Women & pensions
The new congressional legislation aimed at equalizing many pension benefits for men and women is based on simple justice. Lawmakers are on solid ground in speedily approving the bill. And President Reagan - who also favors the measure - should sign it as quickly as possible.
The measure - the Retirement Equity Act of 1984 - is legislation that should have been adopted years ago. Technically, it applies to both men and women. But what it in fact does is to make important changes in the nation's pension laws to correct many of the inequities that currently work against women. Among some of the act's more important provisions:
* The measure lowers from 25 to 21 the age at which workers can participate in a pension plan. Women tend to enter the work force at an early age, then leave after a few years to raise a family.
* The measure allows a woman to receive the retirement benefits of a spouse who is vested (i.e, legally qualified) in a pension program, even if the spouse passes on before reaching the early retirement age.
* It provides a one-year maternity or paternity leave without counting that year as a break in service for purposes of considering vesting.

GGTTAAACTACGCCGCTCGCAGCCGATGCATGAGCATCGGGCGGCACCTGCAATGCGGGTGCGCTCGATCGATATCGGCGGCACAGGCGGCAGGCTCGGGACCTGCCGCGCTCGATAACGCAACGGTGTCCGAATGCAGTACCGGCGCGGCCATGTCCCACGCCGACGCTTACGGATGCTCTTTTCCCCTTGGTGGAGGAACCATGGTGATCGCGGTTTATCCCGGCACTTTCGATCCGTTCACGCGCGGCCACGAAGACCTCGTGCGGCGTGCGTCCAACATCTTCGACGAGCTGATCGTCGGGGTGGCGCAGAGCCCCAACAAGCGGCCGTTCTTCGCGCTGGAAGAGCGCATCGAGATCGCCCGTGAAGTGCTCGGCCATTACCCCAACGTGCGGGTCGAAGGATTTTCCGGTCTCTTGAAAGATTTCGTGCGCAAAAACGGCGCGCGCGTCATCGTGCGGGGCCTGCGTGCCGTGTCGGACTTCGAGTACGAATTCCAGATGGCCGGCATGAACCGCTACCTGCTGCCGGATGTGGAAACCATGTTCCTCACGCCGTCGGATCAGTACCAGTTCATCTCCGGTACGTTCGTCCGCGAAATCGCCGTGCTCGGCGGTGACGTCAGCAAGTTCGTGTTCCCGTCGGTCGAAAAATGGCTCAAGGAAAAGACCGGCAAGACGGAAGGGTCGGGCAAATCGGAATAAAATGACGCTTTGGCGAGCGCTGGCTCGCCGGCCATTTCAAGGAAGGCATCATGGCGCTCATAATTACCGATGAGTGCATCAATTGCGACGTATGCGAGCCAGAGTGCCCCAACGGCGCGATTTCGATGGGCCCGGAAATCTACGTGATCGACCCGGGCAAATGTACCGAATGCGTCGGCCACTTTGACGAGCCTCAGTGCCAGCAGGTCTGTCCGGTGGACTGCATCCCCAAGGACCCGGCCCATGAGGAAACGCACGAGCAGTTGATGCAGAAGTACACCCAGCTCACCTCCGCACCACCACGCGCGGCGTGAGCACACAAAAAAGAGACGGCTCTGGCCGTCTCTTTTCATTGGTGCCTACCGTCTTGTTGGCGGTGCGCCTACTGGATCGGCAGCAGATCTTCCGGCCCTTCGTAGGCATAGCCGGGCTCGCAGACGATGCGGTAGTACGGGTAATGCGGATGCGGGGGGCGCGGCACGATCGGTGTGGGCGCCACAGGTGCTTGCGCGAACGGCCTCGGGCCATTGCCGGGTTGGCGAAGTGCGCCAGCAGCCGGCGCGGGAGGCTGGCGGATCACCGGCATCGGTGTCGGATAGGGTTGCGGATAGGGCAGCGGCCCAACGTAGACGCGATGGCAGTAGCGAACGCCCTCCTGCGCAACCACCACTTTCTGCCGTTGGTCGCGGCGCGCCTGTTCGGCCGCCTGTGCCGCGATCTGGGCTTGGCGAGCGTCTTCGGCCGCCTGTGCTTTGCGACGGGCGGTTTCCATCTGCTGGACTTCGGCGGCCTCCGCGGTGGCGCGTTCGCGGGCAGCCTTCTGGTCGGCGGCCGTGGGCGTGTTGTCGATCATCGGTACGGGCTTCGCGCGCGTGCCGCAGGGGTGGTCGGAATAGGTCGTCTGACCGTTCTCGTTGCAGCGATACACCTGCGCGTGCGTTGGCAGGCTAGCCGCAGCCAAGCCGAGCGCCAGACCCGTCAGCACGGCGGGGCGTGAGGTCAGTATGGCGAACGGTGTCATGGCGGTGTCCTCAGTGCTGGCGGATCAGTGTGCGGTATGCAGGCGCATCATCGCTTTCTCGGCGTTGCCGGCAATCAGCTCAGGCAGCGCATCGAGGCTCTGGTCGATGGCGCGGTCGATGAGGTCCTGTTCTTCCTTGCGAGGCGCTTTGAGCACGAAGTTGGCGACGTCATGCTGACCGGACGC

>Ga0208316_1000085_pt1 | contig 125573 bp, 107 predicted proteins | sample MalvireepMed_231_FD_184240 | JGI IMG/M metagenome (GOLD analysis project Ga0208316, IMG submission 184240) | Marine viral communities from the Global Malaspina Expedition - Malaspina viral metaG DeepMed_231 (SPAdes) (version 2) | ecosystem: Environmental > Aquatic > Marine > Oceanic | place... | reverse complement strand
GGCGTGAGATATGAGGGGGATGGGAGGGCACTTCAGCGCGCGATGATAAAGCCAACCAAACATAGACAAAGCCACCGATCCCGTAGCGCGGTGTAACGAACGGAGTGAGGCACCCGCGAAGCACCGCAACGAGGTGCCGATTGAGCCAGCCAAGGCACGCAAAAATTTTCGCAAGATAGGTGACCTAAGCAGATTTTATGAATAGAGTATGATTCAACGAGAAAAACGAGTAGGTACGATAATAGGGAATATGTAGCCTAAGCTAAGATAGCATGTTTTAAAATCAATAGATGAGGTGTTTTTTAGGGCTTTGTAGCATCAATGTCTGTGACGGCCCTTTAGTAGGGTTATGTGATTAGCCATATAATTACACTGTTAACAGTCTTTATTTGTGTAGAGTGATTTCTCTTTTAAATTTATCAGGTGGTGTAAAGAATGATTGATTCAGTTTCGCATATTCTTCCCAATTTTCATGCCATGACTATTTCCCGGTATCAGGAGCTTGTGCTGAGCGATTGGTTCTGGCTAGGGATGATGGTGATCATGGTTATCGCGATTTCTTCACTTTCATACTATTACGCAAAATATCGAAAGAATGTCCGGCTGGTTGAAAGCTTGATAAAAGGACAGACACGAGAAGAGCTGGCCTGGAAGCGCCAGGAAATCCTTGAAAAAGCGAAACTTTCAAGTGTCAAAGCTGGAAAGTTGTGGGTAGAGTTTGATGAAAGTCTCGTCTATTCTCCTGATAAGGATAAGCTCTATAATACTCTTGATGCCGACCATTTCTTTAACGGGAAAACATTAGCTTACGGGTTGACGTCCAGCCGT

* It requires a spouse to give written consent before an employee can waive retirement benefits. And it provides that a divorced party has legal rights to some of the pension benefits of his or her spouse.
Just how important are such provisions? According to the US Census, 4 out of 5 women in the United States lack any kind of private pension whatsoever. Those women who do receive private pension benefits receive an amount far less than men. Granted, a higher percentage of women will have pensions (and more equal pensions) in future years, since over one-half of all women are now in the labor force. But certainly for the 1980s and the 1990s women will continue to receive far less in pension benefits than men.
There is another, more unpleasant element in the equation that underscores the need for greater equality regarding pensions. Over 80 percent of all women over age 65, according to government studies, live below official poverty lines. One reason: demographics. Women tend to outlive their spouses. Thus, receiving private pension benefits, no matter how modest, could make a substantial difference in raising the future standard of living for many women.
Equalizing pension benefits between men and women ought not be considered merely in terms of dollar outlays. Rather, it is the type of basic fairness that a truly civilized society cannot afford to ignore.